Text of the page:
The life time performance of traditional fastening systems, as well as new future products, is determined by the performance of every single component and their interaction. Depending on the type of system, the base material can range from concrete or masonry to e.g. drywall. The anchor itself can be made from various metals or plastics and carry loads due to friction, shape interlock or adhesive glues. As shown in Figure both testing and simulation have to cover the behavior of single components, then their interaction and finally characterize the system behavior. This multi-scale problem can be numerically overcome by multi-scale modeling concepts, such as coarse graining or homogenization [1]. 

Over the years significant progress was made in accurately modeling single components based on extensive experimental investigations, see e.g. [2]. In addition to traditional continuum based elastic or elastic-plastic models, a broad range of continuum damage models as well as discrete models were developed, which mostly use a finite element or finite difference formulation. The former comprise crack-band models [3], non-local damage models [4, 5] but also microplane models [6, 7]. Typical examples for discrete models are e.g. lattice type particle models [8, 9].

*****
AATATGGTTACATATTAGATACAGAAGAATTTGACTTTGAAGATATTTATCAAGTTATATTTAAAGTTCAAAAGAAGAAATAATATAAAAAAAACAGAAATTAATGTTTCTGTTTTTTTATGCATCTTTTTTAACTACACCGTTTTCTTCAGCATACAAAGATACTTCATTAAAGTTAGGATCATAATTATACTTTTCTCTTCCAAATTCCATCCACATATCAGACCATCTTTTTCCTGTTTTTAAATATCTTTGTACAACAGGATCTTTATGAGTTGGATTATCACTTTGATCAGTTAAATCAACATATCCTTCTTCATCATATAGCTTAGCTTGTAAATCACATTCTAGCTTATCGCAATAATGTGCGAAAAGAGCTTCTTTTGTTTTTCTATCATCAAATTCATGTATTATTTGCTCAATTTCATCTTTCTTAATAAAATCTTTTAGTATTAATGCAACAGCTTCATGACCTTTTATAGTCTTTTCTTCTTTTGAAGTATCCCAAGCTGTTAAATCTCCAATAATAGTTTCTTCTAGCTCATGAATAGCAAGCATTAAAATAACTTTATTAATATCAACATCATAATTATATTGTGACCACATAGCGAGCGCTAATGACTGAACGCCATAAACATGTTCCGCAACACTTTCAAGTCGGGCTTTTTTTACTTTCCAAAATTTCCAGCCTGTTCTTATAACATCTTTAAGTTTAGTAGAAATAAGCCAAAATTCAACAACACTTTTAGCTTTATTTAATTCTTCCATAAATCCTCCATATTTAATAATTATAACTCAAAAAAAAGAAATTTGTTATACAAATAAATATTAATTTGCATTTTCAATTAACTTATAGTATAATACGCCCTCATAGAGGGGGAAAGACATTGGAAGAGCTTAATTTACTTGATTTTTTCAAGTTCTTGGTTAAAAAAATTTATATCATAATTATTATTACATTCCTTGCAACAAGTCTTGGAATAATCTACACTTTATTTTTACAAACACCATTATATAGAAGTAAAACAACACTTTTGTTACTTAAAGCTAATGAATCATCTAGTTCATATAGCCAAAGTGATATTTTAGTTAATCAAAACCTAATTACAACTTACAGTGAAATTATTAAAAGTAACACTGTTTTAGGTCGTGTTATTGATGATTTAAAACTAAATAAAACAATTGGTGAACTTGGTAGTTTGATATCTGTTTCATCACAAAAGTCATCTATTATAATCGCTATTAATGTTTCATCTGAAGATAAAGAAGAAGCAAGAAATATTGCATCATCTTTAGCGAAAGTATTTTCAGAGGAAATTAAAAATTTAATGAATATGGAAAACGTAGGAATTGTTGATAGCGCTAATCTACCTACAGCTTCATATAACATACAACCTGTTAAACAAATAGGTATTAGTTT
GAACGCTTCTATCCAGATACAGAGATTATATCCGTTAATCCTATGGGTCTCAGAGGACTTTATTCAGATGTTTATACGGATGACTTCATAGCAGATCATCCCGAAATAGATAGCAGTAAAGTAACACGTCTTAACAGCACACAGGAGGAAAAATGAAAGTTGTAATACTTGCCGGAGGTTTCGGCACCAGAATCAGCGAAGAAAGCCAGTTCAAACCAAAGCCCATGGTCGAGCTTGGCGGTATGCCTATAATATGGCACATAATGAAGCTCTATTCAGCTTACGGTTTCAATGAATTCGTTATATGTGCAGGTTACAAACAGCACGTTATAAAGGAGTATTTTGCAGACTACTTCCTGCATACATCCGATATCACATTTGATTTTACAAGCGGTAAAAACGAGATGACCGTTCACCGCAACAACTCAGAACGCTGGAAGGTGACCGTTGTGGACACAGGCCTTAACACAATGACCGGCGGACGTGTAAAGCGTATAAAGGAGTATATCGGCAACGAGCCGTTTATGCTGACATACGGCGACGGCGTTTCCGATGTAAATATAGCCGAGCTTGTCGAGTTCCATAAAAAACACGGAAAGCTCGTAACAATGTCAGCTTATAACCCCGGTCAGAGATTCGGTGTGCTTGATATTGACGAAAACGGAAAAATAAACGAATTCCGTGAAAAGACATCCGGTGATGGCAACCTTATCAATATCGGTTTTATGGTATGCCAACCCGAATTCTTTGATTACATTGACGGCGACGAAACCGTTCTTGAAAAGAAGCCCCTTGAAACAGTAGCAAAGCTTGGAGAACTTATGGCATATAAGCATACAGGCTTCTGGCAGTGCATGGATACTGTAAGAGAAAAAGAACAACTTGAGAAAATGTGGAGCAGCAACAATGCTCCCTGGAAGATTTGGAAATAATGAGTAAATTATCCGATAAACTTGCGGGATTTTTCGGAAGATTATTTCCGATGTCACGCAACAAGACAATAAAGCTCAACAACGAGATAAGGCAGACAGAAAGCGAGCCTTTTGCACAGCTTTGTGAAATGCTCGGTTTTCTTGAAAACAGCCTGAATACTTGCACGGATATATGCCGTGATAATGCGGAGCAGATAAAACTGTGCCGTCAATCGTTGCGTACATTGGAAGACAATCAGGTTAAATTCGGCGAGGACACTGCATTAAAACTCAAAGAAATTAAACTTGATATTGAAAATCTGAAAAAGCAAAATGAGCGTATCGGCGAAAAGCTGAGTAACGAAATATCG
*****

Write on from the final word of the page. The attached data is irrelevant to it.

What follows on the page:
Many studies were concerned with deterministic models to describe the load carrying capacity mostly under static short term loads. Similarly, modeling the component interaction was studied for certain problems. Modeling components under dynamic load on the other side was for some time neglected and only recently has become a focus of interest [10, 11]. Adequate stochastic models that can account for the true form of correlation between, and distribution of random variables are so far missing. In most research and codes simplifications are made by resorting to normally distributed variables and linear correlation, if at all considered. This approach unfortunately does not necessarily lie on the safe side and needs improvement.